National Collision Database

National Collision Database (NCDB) – a database containing all police-reported motor vehicle collisions on public roads in Canada. Selected variables (data elements) relating to fatal and injury collisions for the collisions from 1999 to the most recent available data.


Dataset Resources

Resource Name Format Language Link
National Collision Database 1999 to 2012 CSV Bilingual (English and French) Download
Data Dictionary NCDB DOC Bilingual (English and French) Download
National Collision Database 1999 to 2012 Zip Bilingual (English and French) Download
National Collision Database 2012 CSV Bilingual (English and French) Download
National Collision Database 2012 Zip Bilingual (English and French) Download

Developer Tools

  • The information on this page (the dataset metadata) is also available in JSON format
    Link to JSON format


  • meaneych


    Would be really cool if you could add two fields: longitude/latitude of vehicle involved in collisions. You could make some really interesting maps with these data. Make it easier to identify collision hot spots. Could also link this to time component to see how collision location trends change over time.

  • open-ouvert


    [The following comment is posted on behalf of Transport Canada.] A good comment. Unfortunately, in our current database, the longitude and latitude are not available. It is something we hope the jurisdictions (who supply the collision data) will eventually be able to send us in the future.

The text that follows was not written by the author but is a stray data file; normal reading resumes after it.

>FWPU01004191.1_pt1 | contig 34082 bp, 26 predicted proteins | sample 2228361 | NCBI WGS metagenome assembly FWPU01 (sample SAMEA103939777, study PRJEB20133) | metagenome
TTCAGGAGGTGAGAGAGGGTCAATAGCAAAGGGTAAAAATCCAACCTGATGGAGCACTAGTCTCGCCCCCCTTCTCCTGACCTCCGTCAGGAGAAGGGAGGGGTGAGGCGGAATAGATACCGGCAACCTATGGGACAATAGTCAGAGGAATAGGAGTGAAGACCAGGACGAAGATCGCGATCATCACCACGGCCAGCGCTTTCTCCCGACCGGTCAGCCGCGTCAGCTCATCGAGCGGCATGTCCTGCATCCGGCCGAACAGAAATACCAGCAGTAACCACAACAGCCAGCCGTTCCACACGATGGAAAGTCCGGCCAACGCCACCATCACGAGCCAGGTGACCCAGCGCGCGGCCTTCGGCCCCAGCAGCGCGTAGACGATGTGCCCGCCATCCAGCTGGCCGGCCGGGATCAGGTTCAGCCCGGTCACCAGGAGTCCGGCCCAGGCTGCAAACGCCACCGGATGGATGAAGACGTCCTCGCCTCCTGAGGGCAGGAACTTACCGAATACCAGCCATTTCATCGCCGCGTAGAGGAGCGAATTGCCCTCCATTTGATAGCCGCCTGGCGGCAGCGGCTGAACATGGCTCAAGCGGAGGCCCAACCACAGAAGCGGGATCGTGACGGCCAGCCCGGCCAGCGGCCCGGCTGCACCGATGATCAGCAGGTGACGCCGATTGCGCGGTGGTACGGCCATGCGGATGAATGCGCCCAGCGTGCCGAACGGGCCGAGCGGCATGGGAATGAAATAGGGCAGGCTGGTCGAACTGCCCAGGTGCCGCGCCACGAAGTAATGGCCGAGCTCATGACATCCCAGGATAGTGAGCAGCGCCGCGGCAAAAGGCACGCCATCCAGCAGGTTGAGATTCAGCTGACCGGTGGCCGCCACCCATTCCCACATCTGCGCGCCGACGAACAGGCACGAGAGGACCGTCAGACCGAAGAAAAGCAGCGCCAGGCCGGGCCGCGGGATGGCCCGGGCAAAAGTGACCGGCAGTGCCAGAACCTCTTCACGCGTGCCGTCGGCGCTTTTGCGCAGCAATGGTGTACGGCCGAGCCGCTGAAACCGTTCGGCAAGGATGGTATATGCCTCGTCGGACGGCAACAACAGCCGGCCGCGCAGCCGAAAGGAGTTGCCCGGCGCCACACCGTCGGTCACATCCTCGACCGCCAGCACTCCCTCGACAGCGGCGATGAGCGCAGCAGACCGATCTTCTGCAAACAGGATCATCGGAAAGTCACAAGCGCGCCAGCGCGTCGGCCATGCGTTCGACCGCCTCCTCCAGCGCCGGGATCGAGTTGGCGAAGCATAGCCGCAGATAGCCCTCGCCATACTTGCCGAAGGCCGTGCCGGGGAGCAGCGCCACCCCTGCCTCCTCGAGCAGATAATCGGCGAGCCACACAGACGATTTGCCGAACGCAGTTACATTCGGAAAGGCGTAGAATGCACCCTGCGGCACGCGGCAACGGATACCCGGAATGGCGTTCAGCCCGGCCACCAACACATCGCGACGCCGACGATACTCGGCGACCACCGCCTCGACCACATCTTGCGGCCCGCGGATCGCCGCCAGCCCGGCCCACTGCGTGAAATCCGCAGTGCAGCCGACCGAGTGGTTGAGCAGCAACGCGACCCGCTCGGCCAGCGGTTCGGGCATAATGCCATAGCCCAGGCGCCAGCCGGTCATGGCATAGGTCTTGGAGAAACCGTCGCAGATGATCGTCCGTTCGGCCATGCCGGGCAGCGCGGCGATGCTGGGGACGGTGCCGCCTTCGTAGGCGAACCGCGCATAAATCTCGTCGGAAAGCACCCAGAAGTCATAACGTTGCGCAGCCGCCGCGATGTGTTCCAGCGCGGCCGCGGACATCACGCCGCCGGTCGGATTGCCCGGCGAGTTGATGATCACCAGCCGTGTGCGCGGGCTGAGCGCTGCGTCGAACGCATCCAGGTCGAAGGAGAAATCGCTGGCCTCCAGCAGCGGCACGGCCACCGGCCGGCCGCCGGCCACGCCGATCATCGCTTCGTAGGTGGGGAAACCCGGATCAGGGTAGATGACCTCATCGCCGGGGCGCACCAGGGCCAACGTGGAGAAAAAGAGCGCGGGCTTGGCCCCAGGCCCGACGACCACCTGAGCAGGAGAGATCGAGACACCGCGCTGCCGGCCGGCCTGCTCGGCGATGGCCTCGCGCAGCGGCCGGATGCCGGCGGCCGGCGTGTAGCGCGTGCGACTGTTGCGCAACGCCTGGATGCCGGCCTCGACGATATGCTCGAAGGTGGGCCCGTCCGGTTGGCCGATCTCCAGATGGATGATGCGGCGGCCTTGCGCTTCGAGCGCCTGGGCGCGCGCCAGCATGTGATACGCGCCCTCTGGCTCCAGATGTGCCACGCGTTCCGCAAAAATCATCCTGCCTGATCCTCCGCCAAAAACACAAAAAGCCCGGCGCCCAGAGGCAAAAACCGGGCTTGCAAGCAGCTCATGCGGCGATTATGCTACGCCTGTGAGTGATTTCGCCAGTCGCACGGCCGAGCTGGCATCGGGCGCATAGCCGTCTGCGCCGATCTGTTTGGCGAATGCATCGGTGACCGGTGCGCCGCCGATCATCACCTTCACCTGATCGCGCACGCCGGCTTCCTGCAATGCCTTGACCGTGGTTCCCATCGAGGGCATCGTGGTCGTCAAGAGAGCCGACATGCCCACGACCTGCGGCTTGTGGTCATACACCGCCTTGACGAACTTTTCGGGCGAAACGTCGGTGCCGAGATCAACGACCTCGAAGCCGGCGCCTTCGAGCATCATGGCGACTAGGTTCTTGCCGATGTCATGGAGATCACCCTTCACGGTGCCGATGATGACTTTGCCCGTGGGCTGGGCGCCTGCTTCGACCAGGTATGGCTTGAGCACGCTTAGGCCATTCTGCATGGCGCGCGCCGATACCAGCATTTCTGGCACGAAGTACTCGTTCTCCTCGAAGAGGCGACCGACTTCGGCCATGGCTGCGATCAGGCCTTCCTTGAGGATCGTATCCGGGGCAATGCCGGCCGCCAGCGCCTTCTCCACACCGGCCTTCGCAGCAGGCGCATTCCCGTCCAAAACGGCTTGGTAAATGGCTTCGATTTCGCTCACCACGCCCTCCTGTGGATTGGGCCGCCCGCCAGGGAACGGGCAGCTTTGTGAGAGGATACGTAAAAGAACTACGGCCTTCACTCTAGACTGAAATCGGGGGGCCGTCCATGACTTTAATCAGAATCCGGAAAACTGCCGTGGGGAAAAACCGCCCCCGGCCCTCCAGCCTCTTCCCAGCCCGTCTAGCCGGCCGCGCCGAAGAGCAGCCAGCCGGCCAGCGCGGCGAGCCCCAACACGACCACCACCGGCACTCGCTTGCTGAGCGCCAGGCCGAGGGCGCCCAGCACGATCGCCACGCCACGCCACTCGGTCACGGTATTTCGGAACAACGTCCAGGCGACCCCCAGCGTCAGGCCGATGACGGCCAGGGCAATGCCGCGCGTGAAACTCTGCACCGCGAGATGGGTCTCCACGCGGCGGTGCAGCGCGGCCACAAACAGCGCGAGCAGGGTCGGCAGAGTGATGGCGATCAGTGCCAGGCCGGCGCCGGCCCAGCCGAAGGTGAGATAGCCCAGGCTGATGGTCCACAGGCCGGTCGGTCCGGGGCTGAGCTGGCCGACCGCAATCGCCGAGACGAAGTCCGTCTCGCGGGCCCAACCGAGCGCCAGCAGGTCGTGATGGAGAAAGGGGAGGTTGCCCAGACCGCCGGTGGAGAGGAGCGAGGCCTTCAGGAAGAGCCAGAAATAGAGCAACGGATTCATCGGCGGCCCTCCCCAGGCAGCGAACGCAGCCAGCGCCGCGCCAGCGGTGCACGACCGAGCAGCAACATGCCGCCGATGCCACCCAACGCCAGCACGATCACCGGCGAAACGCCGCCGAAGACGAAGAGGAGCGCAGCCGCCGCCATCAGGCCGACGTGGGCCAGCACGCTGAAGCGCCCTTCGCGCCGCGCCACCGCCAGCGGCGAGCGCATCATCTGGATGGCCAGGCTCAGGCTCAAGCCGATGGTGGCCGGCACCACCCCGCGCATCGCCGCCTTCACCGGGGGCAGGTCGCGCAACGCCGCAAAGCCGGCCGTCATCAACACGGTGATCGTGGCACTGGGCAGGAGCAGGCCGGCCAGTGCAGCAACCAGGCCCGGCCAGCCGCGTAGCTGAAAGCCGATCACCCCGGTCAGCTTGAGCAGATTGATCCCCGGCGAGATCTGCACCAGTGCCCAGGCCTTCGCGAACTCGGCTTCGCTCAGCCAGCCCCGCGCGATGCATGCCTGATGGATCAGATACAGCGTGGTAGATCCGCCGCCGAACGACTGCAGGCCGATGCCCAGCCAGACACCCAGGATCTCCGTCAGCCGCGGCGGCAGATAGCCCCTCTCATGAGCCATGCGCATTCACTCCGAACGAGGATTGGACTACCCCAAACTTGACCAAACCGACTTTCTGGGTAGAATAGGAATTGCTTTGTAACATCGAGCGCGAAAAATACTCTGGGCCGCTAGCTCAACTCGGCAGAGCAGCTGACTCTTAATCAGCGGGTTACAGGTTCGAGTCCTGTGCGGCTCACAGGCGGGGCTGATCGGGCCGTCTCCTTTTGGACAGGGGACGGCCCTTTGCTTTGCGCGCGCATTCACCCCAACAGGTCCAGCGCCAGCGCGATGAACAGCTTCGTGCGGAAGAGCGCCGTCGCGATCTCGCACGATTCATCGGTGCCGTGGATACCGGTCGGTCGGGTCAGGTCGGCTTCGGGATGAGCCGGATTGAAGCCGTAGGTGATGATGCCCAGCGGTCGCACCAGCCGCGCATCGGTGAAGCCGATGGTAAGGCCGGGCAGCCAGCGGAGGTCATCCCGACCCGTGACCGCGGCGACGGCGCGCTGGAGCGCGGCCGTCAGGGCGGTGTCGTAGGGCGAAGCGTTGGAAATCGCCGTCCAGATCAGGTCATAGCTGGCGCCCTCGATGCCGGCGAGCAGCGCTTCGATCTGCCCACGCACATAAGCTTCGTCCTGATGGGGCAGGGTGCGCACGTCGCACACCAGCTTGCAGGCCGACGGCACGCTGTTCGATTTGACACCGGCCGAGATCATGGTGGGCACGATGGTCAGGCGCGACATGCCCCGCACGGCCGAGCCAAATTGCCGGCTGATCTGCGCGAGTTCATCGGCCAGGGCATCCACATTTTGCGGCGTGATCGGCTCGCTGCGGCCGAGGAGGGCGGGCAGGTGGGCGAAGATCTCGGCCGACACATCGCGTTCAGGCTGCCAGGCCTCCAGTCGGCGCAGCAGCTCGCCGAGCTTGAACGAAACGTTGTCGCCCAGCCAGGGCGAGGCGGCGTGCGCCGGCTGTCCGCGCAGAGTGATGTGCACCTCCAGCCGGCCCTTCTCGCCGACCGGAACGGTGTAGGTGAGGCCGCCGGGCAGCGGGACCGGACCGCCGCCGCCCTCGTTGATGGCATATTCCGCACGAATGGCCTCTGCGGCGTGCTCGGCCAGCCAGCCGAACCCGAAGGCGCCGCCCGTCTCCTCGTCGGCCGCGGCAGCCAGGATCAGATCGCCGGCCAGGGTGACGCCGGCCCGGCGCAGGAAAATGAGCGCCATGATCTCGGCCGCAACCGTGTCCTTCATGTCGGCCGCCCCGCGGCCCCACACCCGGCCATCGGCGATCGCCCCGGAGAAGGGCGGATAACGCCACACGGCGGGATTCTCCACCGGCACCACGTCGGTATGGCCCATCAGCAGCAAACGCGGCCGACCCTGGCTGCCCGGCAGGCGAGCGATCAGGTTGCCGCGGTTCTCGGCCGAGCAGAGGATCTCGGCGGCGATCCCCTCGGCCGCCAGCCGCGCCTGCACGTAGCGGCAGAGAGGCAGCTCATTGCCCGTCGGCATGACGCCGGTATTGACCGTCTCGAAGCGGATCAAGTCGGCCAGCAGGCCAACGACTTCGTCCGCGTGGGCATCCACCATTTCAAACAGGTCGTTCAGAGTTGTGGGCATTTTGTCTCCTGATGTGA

• Ahmad


    The file is HUGE. It will be good if you separate it by year or API that makes it searchable by specific value as most people would like to view data with regard to specific type :car type, certain age, certain year...etc

  • Alieda


    It would also be great, if longitude and latitude are not available, to get some sense of where these collisions took place - even by province. Especially since motor vehicle licensing is by province, this way you could compare laws and policies with changes in collision rates over time.



    The follow response has been posted on behalf of Transport Canada : "It has been determined by the jurisdictions that provide this data that province/territory is among a number of variables that cannot be shared. As a result, the information that is published must remain at the national summary level.” Thank you,

  • saquib


    What does each record in the dataset represent? Does it represent a car involved in the accident or a person involved? I mean if two cars collided, each carrying two people, will there be 4 records associated to that accident, or only two? I have ruled out the possibility that each record represents one collision.

  • open-ouvert


    Thank you for your comment. The following is a response from the data owner: The National Collision Database is a hierarchal dataset with three main segments containing collision-level, vehicle-level and person-level information. Each record represents a person involved. In the example provided, where 2 vehicles each have 2 persons, there would be 4 records.

  • mdmck


    more clarification is needed about the data elements. medical fatalities versus collision severity fatalities is not clearly defined

  • open-ouvert